November 29, 2022

Volume XII, Number 333


November 28, 2022

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California Expected to Adopt New Pay Disclosure Requirements for Employers

By September 30, 2022, Governor Gavin Newsom is expected to sign Senate Bill 1162, which would amend California Labor Code section 432.3, expanding employers’ pay disclosure and record keeping requirements in California.  Assuming this bill is signed, beginning on January 1, 2023, the following changes would be enforced in California:

Job Postings: In any job posting, employers with 15 or greater employees will be required to include the “pay scale,” defined as the “salary or hourly wage range that the employer reasonably expects to pay for the position.”  

Disclosure to Applicants and Employees: Under this Labor Code amendment, employers will be required to disclose a job position’s pay scale to any applicant or employee that requests it for a position in which they are applying or currently work.  This requirement to share pay scale information would apply to all employers, including those with fewer than 15 employees.

Pay Scale Recordkeeping: All employers would be required to “maintain records of a job title and wage rate history for each employee for the duration of the employment plus three years after the end of the employment.”  Such records are to be accessible to the Labor Commissioner to determine whether the employer is engaging in a “pattern of wage discrepancy.”  If an employee brings a claim with the Labor Commissioner against an employer that fails to comply with this recordkeeping requirement, the employer’s failure to maintain these records would create a rebuttable presumption in favor of an employee’s claim.

Possible Penalties: The Labor Commissioner will be empowered to investigate complaints of non-compliance with this law, and if it is determined that an employer violated the statute, the Labor Commissioner would be authorized to order civil penalties ranging from $100 to $10,000 per violation.  The penalty amount will depend on the “totality of the circumstances,” including, whether the employer has previously violated this statute.  However, no penalty will be applied to an employer’s first violation where the employer can demonstrate that “all job postings for open positions have been updated to include the pay scale as required.”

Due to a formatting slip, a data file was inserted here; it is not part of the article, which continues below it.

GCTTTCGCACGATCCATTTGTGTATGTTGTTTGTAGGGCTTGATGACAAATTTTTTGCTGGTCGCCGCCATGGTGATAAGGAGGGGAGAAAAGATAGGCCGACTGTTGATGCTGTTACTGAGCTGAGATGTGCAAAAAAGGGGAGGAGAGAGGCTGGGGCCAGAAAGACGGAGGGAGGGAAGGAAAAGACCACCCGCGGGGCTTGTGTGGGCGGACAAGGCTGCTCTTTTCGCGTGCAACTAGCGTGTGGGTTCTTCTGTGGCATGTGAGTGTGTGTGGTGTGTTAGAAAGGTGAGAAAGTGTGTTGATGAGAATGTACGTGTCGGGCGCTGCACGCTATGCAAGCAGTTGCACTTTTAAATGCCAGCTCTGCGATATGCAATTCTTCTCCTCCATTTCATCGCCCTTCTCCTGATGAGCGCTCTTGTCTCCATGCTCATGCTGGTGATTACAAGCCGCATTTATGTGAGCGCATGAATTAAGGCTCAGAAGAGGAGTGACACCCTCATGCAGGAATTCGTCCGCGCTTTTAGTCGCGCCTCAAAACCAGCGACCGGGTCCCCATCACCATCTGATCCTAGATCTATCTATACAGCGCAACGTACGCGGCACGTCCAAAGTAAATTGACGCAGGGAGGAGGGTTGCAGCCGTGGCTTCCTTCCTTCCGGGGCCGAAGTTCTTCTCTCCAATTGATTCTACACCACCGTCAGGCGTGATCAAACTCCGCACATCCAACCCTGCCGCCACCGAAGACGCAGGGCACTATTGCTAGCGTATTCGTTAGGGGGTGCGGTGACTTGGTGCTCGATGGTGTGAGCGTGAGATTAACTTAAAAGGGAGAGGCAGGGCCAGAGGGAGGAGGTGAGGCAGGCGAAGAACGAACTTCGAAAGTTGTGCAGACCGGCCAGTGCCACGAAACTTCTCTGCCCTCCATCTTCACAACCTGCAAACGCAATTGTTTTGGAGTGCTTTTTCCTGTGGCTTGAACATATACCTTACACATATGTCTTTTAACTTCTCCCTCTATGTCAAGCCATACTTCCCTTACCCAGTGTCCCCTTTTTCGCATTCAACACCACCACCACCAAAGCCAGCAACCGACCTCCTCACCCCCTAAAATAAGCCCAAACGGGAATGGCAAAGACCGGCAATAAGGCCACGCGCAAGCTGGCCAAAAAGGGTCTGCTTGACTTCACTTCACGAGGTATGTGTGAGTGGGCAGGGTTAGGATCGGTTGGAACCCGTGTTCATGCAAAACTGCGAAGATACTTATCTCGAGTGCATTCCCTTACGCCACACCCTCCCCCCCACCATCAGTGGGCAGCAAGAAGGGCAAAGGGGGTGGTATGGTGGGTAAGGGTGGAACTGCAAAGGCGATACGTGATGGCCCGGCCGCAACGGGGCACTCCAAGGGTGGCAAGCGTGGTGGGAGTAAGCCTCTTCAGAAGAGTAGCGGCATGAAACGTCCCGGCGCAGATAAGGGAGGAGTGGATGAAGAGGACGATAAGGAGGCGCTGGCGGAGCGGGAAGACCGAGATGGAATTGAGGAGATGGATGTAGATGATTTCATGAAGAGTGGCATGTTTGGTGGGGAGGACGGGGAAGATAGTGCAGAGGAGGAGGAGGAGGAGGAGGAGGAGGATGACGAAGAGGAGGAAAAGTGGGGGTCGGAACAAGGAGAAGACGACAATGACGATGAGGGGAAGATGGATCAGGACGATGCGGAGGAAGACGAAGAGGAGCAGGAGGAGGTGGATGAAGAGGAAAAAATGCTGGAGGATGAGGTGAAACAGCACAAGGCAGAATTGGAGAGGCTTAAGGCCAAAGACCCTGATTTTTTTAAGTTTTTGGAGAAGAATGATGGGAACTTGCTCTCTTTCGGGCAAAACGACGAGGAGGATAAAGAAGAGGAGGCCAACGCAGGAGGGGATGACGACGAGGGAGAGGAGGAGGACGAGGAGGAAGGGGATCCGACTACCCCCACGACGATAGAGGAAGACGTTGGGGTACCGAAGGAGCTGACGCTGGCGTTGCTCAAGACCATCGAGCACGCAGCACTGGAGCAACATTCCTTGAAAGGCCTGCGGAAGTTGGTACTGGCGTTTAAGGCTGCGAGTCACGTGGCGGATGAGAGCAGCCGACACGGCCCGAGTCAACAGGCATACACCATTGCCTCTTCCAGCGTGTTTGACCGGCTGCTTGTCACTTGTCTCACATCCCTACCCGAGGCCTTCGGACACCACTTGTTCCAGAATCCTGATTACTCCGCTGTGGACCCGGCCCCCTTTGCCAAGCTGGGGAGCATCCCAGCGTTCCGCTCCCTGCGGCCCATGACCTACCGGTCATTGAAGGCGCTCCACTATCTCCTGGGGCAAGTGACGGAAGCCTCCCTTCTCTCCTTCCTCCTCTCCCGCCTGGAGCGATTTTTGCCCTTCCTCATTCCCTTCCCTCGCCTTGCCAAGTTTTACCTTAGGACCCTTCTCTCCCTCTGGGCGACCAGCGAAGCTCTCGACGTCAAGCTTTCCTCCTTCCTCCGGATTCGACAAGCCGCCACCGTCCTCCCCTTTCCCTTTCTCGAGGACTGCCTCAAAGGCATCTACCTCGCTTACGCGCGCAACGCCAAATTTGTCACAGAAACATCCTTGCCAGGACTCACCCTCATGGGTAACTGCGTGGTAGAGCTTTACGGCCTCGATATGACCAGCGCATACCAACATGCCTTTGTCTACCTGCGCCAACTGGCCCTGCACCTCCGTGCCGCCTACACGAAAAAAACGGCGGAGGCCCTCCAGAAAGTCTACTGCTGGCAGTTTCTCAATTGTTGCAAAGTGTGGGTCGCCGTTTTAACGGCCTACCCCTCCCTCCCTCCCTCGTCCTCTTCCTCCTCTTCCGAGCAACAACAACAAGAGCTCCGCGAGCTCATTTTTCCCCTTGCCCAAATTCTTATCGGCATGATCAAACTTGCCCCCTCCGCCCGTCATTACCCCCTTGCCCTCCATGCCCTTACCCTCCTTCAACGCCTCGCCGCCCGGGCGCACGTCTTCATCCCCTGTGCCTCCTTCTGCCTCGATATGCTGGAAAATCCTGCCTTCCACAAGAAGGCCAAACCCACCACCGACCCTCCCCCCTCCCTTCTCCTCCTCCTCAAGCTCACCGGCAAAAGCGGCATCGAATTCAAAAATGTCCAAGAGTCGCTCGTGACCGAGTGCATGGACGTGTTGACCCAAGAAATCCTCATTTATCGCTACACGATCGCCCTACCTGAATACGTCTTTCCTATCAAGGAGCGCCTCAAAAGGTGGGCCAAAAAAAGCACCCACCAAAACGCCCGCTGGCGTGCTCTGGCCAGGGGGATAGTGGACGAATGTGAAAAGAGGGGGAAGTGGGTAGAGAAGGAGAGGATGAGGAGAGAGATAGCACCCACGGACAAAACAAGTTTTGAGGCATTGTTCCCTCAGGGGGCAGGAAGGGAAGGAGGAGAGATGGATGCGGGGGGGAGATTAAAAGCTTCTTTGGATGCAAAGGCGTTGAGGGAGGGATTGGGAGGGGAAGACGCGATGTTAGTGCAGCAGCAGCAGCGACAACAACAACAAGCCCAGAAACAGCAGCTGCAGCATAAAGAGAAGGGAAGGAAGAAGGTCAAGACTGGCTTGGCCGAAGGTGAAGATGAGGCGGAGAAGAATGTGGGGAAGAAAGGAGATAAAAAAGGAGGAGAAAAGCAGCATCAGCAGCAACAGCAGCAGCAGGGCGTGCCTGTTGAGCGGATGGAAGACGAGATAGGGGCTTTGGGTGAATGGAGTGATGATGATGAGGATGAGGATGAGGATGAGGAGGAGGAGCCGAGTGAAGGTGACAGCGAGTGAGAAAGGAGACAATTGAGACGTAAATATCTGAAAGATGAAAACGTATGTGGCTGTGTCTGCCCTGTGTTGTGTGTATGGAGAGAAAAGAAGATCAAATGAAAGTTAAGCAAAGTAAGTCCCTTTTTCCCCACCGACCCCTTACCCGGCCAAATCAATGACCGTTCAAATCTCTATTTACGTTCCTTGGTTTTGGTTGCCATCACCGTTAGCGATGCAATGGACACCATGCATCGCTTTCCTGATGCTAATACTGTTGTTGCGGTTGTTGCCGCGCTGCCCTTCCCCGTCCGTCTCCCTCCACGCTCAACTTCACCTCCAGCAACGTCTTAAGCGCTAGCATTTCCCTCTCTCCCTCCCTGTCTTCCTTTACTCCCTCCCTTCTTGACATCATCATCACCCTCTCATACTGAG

Notably, Senate Bill 1162 does not limit the definition of employers to those located or employing workers in California. 

Copyright © 2022, Hunton Andrews Kurth LLP. All Rights Reserved.National Law Review, Volume XII, Number 270

About this Author

Roland M. Juarez Employment & Labor Attorney Hunton Andrews Kurth Los Angeles, CA

Roland’s practice focuses exclusively on employment and labor law.

Roland has exclusively handled employment cases since 1992. He was named a 2020 Top Minority Attorney in Los Angeles and a 2019 Top Litigator & Trial Lawyer, both by the Los Angeles Business Journal; a California Labor and Employment Star and was nominated as California's top Labor & Employment Litigation Attorney in 2019, both by Benchmark Litigation. Hunton’s California Employment Group was also nominated as the California Employment Group of the Year in 2019 by Benchmark. Roland’s experience includes class...

Blake Guerrero Associate Attorney Los Angeles Labor Employment Hunton Andrews Kurth

Blake’s practice focuses on labor and employment law.

Blake is an associate in the Labor and Employment group, where he litigates wage and hour class and collective actions, trade secrets and employee raiding matters, and single-plaintiff cases involving claims of discrimination, harassment, retaliation, and wrongful termination.

Prior to joining the firm, Blake worked at a litigation boutique, where he handled an array of employment, intellectual property, and complex commercial disputes. Blake has also served as...